You may have seen a headline about coconut sugar being the new ‘healthy’ sweetener. Or perhaps you saw that honey is a ‘superfood.’ It’s important to remember that sugar is sugar, but there are some minor differences between sugar alternatives and things to look out for when considering a substitute to plain white table sugar.
Here, TrueSport Expert Kristen Ziesmer, a registered dietitian and board-certified specialist in sports dietetics, explains the ins and outs of alternative sugars—and offers a few tips about what to look for on labels when choosing sugars or other processed foods.
We’ll use a green/yellow/red light system to explore different sugars below, but in general, keep in mind that sugar is all about moderation. While athletes do need sugar to fuel for sport performance, there is no one ‘super healthy’ sugar and Ziesmer’s top recommendation is to be mindful of the amount of sugar overall in your athlete’s diet. “Don’t worry about things like a squirt of ketchup that has two grams of sugar or force a young athlete to go low-carb overall,” she says. “But be aware of how much added sugar is in things like cereals or granola bars.”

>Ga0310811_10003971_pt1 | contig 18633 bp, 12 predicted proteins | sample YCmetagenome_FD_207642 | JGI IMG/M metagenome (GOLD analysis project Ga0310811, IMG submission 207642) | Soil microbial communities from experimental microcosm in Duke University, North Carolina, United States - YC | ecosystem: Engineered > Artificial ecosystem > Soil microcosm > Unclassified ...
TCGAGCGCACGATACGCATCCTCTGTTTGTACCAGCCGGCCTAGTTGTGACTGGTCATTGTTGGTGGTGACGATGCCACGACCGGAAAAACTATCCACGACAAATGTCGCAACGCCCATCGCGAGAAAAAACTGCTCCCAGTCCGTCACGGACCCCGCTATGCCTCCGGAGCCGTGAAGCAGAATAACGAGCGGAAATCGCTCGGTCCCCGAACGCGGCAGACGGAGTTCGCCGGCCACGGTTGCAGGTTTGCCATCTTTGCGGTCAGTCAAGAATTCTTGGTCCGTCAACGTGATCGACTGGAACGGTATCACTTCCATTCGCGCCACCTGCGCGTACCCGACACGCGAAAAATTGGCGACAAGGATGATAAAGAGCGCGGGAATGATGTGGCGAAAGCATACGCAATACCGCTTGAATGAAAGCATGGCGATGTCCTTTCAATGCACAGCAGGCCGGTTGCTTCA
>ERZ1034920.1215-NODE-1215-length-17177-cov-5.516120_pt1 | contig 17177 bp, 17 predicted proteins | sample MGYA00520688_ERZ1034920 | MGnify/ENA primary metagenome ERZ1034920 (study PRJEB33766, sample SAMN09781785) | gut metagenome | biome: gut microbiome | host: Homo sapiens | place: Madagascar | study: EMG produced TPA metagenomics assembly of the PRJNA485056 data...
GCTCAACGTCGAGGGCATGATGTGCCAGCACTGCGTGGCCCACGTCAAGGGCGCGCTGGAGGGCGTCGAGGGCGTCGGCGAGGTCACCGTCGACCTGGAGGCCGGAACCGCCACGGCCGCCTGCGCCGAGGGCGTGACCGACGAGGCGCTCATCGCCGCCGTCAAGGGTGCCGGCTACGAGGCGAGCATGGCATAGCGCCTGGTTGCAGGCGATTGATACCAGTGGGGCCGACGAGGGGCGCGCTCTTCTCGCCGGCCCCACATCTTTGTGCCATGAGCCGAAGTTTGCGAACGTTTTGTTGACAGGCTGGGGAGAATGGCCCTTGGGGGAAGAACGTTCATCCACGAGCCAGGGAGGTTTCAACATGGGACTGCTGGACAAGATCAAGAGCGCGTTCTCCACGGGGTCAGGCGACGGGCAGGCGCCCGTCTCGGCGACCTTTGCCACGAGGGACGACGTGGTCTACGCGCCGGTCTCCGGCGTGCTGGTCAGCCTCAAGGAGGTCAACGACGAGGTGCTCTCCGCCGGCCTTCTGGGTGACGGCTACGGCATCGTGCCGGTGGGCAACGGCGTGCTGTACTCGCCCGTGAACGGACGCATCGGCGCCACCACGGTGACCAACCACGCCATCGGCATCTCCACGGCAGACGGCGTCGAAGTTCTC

Green light: natural non-sugar ’sweeteners’
The best option is the non-sugar option, says Ziesmer. This starts with using spices and nut butters that add the illusion of sweetness without any actual sugars. “Cinnamon and nutmeg are great options for making something seem sweeter, as is natural peanut butter,” she says. “Instead of adding a ton of syrup to pancakes, can you top them with cinnamon, nutmeg, cashew butter, and berries? That’s a much healthier alternative. Similarly, dried fruit and regular fruit are both easy sweet options to add to oatmeal or granola rather than sugar.”
Yellow light: maple syrup
“Maple syrup and honey are my preferred sugar sources,” says Ziesmer. “I like maple syrup because it contains antioxidants, which makes it a much better alternative to table sugar.” It’s also high in zinc and manganese, two important minerals. However, when shopping for maple syrup, it’s important to clarify that maple syrup needs to say, “100 percent maple syrup” and have only “maple syrup” listed under ingredients. Many cheaper syrups on the market are high fructose corn syrup with maple flavoring and color added. And again, even with pure maple syrup, moderation is key: Pay attention to serving size and consider measuring it out versus pouring straight from the bottle.